Wednesday, December 23, 2015

2016 EUROPEAN READING CHALLENGE: REVIEW PAGE

The European Reading Challenge
January 1, 2016 to January 31, 2017



THIS IS THE PAGE TO LIST YOUR REVIEWS.

IF YOU HAVE FINISHED, WRAP UP POSTS GO HERE.

TO SIGN UP, GO TO THE MAIN CHALLENGE PAGE, HERE,
OR CLICK THE BUTTON ABOVE.

When you review a book for the 2016 European Reading Challenge, please add it to this list using the linky widget below.  Please link to your review post, NOT the main page of your blog.

If you don't have a blog or other place where you post reviews, so don't have a way to link your review below, just post your review in a comment on this page.

NOTE: There is overlap in January 2016 between the last month of the 2015 challenge and the first month of the 2016 challenge. If you participated both years, only count books read in January in one of the years, not both.

Please put your name or the name of your blog, the name of the book you reviewed, and the country of the book or author. For example: Rose City Reader, Doctor Zhivago, Russia.

LIST YOUR REVIEW HERE:




13 comments :

Carol said...

Hi Gilion, I just linked my first Europe book - set in Greece.

North Laurel said...

I posted a review for a book set in Russia (Leningrad/St. Petersburg)- well the story within the story is set in Russia. At first I was thinking it didn't count but I think it does as most of the book is the Russian setting, although the person telling the tale is in Washington... :)

Carol said...

Hi Gilion, forgot to add that The Third Man is my Austria entry.

James Casterline said...

Kingsley Amis, The Old Devils, 1986
An author who wrote many books outdid himself late in life with this book which is set in Wales. I am not a professional reviewer but the book said something to me, in part from the age and lifestyle of the central characters. Although there are several other memorable characters, the novel is about three couples, all Welsh, one of whom made a career on television as a "professional Welshman." He returns to his roots with his wife and they reconnect with two other couples. The book approaches each major character in turn: memories, infidelity, business relationships, socialization, and so on. There is quite a bit of social satire which was noticeable but not of great meaning because I have not lived in the British Isles. Some is still quite amusing. What struck me about the book as an aging reader is the nature of the friendship among the three couples who have known each other for many years. As we age, we learn a lot about our friends and something of ourselves. What I really enjoyed about the book was the way it connected the individuals as couples and by gender and the way it reconnected them to their youth. I was struck by the return to places of youth and the reaction of the characters. I can't say how a reader in their 20's or 30's will respond to this book but as someone who left middle age and became old without noticing, the book said a lot.

James Casterline said...

Sandor Marai, Embers, 1942 (English translation published 2001)
This book by a Hungarian author is set in 1940s Hungary but develops out of relationships that began in the late years of the Austro-Hungarian empire. This book was published during World War II but not known to the rest of the world until its translation into English. Unfortunately, the author had fled Hungary and ended up in exile in the U.S. where he committed suicide in 1989. The central character is a retired general who was commissioned in 1886, served in WWI, eventually retired and lives a solitary life, surrounded by memory, suspicion, and ultimately regret. Although other characters are introduced, particularly a friend of more than sixty years from military school, the book is one of brief scene setting, dropping of clues, then reminiscence. All of this is about the nature of friendship and, more briefly, the nature of marriage and the effect of infidelity on the friendship and the marriage then the life the general leads for his last 41 years. About halfway through the general meets again the friend of long ago and from there is mostly soliloquy with occasional, very slight, dialogue The book is a quick read. The author kept it interesting. When you expect you understand the complete story, more detail is added or other testimony arrives from another source. Although this is about friendship of two boys as they move from youth to old age, I found it dissatisfying and unrealistic. In the end, I felt that none of the parties understood the implications of their actions or the results that came from them. I am not sure the author intended that this be wrapped up into a neat package.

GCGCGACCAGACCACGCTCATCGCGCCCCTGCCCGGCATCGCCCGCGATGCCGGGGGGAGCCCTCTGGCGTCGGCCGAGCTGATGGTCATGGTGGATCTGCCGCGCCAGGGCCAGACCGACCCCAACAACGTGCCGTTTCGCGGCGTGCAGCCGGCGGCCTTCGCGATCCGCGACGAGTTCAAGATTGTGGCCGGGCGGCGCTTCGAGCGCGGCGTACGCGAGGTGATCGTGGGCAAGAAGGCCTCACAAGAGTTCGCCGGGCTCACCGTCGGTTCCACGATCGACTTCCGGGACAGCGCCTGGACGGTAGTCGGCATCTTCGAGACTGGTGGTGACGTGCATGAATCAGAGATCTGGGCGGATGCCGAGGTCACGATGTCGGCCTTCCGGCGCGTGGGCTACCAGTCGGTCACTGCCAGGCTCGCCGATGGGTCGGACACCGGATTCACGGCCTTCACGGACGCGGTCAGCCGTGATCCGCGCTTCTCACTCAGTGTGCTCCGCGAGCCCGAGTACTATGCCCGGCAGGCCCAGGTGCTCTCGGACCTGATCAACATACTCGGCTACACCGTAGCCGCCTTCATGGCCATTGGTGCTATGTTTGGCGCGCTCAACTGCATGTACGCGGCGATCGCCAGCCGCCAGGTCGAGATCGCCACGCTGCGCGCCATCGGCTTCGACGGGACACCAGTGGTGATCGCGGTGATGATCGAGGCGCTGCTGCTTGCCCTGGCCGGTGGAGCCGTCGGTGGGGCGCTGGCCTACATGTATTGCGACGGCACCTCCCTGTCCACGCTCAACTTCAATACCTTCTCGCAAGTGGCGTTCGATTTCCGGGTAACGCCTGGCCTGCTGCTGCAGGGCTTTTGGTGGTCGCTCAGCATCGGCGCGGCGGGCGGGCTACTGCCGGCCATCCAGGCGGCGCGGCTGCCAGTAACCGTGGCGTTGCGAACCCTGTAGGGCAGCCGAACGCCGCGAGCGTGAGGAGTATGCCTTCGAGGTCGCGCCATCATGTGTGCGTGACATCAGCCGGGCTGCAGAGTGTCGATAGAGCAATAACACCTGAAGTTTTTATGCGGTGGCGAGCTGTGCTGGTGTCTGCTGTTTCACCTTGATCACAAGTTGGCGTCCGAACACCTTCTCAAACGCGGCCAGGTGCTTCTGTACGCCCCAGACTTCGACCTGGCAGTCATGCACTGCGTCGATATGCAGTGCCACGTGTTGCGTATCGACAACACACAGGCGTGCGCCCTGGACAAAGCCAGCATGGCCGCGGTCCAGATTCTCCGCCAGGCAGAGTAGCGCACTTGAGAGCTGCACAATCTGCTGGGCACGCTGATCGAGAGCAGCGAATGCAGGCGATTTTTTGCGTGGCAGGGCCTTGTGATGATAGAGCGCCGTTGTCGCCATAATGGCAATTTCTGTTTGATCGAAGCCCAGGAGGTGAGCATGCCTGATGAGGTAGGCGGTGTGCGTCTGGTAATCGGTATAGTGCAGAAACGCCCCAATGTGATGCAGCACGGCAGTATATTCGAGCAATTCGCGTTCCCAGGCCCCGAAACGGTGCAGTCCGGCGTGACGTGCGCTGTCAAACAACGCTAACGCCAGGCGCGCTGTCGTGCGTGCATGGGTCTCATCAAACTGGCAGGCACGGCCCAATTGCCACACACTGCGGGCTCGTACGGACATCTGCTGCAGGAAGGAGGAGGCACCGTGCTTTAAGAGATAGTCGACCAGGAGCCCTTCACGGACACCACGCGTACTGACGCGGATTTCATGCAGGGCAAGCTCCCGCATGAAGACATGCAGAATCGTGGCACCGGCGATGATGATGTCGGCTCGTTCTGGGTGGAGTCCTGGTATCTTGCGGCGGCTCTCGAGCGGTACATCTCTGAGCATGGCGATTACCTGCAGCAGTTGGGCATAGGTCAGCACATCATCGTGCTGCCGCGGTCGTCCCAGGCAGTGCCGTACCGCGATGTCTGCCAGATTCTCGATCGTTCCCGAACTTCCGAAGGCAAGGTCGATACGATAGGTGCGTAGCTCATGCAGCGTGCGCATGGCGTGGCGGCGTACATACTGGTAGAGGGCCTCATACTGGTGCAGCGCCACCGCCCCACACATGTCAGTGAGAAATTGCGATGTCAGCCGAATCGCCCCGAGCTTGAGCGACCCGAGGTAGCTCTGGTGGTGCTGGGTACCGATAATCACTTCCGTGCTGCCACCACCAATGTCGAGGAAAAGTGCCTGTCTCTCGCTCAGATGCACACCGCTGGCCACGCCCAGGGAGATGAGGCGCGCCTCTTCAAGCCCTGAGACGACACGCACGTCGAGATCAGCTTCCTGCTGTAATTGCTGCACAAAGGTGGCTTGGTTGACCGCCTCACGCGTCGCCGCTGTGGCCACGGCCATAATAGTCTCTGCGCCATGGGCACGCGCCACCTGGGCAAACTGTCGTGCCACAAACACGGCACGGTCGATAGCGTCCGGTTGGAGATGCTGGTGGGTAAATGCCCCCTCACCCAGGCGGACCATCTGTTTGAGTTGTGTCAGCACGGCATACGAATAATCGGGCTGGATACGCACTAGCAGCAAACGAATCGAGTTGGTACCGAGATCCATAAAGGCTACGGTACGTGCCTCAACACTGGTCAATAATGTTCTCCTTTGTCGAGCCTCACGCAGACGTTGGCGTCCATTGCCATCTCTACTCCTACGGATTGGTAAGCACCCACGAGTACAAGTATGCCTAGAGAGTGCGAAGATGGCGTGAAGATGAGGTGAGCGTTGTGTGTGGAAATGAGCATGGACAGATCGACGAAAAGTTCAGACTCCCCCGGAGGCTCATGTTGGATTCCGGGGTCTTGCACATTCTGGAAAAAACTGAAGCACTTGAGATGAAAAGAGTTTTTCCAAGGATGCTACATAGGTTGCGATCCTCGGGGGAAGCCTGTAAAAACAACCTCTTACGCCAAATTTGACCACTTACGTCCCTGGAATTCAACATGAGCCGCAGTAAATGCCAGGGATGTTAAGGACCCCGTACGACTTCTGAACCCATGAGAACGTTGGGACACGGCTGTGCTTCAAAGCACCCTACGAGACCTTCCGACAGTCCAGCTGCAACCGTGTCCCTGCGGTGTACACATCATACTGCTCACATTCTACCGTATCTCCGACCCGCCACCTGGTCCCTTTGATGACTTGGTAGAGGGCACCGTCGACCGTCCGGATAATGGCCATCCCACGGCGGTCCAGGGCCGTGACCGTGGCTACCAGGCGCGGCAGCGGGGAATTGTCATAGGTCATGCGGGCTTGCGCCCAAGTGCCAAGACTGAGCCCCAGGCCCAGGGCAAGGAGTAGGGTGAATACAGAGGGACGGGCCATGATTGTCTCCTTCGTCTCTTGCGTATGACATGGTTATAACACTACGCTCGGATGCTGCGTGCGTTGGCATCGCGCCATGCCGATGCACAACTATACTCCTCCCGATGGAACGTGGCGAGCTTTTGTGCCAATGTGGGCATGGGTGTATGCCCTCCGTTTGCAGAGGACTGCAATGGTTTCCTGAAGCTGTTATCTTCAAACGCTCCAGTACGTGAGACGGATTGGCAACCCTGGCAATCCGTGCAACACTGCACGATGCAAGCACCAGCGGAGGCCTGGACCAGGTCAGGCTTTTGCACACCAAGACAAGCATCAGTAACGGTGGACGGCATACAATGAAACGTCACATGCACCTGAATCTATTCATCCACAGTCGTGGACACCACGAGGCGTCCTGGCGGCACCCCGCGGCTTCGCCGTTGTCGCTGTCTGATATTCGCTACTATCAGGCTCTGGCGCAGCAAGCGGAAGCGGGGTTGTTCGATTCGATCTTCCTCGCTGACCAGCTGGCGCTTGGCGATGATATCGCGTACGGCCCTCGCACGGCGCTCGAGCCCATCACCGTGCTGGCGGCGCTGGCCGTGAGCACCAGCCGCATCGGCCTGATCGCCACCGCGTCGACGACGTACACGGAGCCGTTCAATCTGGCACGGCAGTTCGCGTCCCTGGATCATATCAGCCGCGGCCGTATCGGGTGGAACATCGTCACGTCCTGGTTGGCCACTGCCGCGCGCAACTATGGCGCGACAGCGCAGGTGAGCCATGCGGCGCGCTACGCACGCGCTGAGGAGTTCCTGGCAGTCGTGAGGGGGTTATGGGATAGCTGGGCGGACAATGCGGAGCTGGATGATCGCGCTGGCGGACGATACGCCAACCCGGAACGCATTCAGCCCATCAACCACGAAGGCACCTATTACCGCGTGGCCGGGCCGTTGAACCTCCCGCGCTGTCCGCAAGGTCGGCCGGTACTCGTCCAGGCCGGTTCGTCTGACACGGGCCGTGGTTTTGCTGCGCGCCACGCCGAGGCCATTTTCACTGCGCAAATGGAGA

Susan said...

The country for #20 The Serpent Pool is UK (sorry, I forgot to type it)

Gilion Dumas said...

James -- The Old Devils is one of my favorites! I'm a huge KA fan and TOD, his only Booker winner, is one of his very best. Thanks for sharing your review.

Carol said...

I just added a link to 'All Quiet on the Western Front.' German author & set partly in Germany. Thanks!

Carol said...

Linked to 'Girl With a Pearl Earring' - Netherlands. Thanks, Gilion.

Carol said...

Hi Gilion, would you please change the country from Armenia to Turkey on The Road From Home. It's about an Armenia girl but set in Turkey, written by her son who was born in the US.

Gilion Dumas said...

Carol: Done!

Carol said...

The Metamorphosis was written by Frank Kafka, a Czech.

Gilion Dumas said...

Carol: Noted! You are on a roll with your reviews!

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